Thursday, 27 October 2011

Dummies, Donors and Dictators


Communities have things done to them; they are seldom in charge of their own destiny. Sometimes it's quite difficult to work out who is really pulling the strings. The sources of power are often hidden and far away.

The disparity between donor and beneficiary exists on many levels: North/South; urban/rural; male/female; black/white; bourgeois/worker; West/Oriental; Christian/Islamic and so on.

Ideally the funding programme will have been informed by research with the oppressed community in order to ascertain their needs, and their priorities for change.

The reality is more likely to be guided by the donors’ existing scheme of values. Their ways of doing things. Their priorities. When we enforce an alien doctrine we do more harm than good. We deal with the wrong priorities. Our efforts, perhaps well-meaning, are misguided.

A recurring issue in the field of education and development work which is insufficiently documented is how certain scenarios and pressures cause us to deviate from the empowerment and participation strategies which have been demonstrated to work effectively. The possibility of successful work is compromised on a variety of levels and at different stages of a project. On a more global scale, the encompassing strategy may be flawed in the process of research, planning and development. For the community development worker there will be experiential issues of conscience and compromise, of fear and frustration, that do not make it into the final evaluation which often ends up being as neutral as is neutered.

The most common problem is the disjunction between the aspirations of the funding bodies and their target groups; the preoccupations of distant charities and remote trustees often have a poor fit with the lived experience on the ground.

I often think of the ventriloquist and the dummy. While the dummy appears to lead, has the best lines, and a comic energy, behind the scenes the power balance belongs to the ventriloquist. The dummy appears to be the leading actor and occupies the stage, but when the curtain falls, dummy returns to his box and the ventriloquist is free and self-determined in his expression.

Note that I’m not saying that the oppressed are silenced; just that smooth operators are skilled at speaking on their behalf. There is a necessary communication deficit when we talk through someone, rather than being liberated to speak for ourselves.

(Let me know what you’re thinking if you’ve read Nick Couldry’s new book Why voice Matters: Culture and Politics after Neoliberalism  London: Sage Publications 2010).

One example which I cam across recently was female genital mutilation. It is an issue which is being widely and rightly addressed by campaigners, support workers, help groups, and development education programmes worldwide. But Dr Augustin Hatar, a theatre education researcher, discovered that amongst the Barbaig, a nomadic ethnic group in Northern Tanzania, female genital mutilation was not an identified issue or priority for change. Friedrich Ebert Foundation (FES) had been using the participatory theatre methodology to sensitize women about their rights. Dr Hatar noted that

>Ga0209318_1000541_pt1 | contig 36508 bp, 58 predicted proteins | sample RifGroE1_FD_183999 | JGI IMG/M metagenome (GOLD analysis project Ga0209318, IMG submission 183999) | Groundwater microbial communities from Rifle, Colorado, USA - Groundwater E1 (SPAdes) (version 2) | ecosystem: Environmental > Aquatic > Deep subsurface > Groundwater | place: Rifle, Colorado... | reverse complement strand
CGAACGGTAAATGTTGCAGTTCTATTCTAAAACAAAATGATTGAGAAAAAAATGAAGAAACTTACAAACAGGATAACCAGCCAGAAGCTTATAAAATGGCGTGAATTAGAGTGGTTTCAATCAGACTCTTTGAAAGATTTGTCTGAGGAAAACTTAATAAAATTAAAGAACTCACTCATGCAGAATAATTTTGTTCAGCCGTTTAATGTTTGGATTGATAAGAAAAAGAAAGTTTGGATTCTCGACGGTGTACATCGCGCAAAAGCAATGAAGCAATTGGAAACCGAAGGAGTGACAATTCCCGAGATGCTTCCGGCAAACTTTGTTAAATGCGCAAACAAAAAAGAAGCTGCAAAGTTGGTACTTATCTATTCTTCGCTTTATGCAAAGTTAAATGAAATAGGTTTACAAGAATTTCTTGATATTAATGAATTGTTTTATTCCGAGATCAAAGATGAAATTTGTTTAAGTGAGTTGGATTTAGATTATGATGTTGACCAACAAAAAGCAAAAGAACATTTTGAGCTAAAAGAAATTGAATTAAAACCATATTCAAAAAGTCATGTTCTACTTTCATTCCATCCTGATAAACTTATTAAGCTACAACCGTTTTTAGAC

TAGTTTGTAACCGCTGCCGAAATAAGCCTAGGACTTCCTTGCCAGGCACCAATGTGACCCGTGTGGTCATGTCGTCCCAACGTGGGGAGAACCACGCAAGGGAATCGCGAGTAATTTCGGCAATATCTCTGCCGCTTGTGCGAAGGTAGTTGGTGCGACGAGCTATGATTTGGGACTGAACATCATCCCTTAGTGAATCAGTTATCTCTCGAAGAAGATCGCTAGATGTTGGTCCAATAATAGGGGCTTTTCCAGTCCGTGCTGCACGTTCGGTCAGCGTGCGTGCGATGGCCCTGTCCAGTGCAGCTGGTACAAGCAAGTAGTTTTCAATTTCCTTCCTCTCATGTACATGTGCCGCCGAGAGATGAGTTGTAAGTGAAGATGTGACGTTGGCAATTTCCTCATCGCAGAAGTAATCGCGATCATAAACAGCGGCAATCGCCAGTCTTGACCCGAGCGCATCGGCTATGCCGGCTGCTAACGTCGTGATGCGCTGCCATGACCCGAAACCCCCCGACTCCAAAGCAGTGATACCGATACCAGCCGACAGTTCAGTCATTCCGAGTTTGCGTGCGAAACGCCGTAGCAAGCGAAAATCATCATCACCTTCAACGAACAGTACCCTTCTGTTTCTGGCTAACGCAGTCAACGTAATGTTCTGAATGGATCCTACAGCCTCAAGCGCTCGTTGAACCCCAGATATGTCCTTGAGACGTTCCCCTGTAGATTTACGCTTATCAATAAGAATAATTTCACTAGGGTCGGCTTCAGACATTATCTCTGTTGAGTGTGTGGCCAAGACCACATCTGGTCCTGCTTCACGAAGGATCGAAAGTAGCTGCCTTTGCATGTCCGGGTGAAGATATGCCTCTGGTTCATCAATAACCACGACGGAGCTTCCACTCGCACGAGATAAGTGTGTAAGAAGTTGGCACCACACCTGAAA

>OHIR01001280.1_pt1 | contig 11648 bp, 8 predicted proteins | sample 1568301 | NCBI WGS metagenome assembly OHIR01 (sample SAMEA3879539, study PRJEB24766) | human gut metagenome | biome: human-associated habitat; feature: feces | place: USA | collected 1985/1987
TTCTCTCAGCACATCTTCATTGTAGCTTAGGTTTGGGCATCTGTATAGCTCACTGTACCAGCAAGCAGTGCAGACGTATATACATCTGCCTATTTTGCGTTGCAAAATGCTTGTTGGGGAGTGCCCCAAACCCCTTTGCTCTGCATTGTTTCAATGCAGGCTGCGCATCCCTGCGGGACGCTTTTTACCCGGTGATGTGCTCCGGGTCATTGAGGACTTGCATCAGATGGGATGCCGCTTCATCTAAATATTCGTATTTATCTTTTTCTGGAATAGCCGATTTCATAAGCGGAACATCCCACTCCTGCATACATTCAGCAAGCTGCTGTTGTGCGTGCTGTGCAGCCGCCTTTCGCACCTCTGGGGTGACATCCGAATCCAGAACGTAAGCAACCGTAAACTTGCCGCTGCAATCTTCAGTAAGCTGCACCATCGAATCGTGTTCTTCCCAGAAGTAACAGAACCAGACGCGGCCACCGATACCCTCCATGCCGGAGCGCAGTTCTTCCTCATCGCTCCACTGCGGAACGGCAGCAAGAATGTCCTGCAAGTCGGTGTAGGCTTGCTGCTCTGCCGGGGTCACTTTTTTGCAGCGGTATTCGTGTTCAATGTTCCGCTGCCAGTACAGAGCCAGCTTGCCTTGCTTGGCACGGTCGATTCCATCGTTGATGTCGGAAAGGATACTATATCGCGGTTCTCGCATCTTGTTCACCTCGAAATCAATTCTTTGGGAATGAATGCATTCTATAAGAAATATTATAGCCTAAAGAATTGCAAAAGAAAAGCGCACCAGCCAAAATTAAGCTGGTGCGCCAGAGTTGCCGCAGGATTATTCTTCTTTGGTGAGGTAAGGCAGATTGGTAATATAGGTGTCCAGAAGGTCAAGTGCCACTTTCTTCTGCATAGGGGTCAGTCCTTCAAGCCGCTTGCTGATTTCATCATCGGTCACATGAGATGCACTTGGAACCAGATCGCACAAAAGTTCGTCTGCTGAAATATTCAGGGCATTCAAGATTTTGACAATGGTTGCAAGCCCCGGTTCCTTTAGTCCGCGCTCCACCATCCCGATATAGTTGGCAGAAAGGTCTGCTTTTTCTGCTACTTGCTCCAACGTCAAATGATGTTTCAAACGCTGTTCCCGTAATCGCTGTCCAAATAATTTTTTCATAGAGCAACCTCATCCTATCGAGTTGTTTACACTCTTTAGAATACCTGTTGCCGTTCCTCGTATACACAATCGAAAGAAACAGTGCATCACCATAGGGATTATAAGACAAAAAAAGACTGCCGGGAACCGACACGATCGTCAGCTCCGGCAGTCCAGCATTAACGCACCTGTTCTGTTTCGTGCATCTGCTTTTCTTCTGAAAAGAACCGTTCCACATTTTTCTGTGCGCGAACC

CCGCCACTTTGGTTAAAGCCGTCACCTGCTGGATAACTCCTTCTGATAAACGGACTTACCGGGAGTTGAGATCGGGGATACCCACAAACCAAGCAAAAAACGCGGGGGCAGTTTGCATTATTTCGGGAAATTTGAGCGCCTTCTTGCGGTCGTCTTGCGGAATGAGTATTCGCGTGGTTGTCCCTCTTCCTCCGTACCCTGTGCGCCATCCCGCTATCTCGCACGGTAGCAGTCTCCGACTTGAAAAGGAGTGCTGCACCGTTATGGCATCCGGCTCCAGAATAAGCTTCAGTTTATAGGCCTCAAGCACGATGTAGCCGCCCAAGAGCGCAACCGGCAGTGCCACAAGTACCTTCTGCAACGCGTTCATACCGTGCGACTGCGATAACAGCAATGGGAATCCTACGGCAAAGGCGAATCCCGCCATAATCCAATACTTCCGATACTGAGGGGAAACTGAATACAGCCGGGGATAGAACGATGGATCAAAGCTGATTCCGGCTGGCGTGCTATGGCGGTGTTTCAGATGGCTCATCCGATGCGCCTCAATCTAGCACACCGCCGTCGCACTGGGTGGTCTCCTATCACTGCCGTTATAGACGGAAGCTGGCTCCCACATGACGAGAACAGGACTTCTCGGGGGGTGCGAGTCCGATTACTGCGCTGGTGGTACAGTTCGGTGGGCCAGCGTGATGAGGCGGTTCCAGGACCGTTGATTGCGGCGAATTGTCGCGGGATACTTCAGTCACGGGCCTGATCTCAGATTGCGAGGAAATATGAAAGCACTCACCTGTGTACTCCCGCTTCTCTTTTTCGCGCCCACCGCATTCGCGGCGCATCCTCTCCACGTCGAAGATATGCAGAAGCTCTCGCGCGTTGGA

“The central themes of these previous experiences centered around issues such as domestic violence, girl education, property inheritance for women, HIV/AIDS and women, early and forced marriages as well as girl education.”

Meanwhile, HAWOCODA (Hanaang Women’s Counseling and Development Association) formed in 1993 had by 1999 recorded 388 cases related to women’s problems, including 115 cases for rape and 87 cases for domestic violence.

But from the villager’s perspective the first issue was reclaiming their grazing rights; levels of poverty; men pocketing sales of goats and cows and squandering the money gained on alcohol; men frequenting bars and consorting with women; acquired sexually transmitted diseases.

The women noted violence against them but also complained of their grinding poverty and excessively hard work. As Dr Hatar noted, “wife beating was an expected phenomenon. Not that it was seen to be good, but that it was seen as an ordinary event.” (15-16)

Education of females also required special consideration when considered from within the local social context:

“With regard to girl education, the community said that they saw no value from the end products of such schooling as instead those who went through school brought them enormous embarrassment and shame when they took jobs of “ washing dishes” for rich people.”

When you’re speaking on behalf of someone, or working for the donor, there’s a danger that you’re not meeting the needs of the ‘beneficiaries.’ You’re putting words into their mouths.

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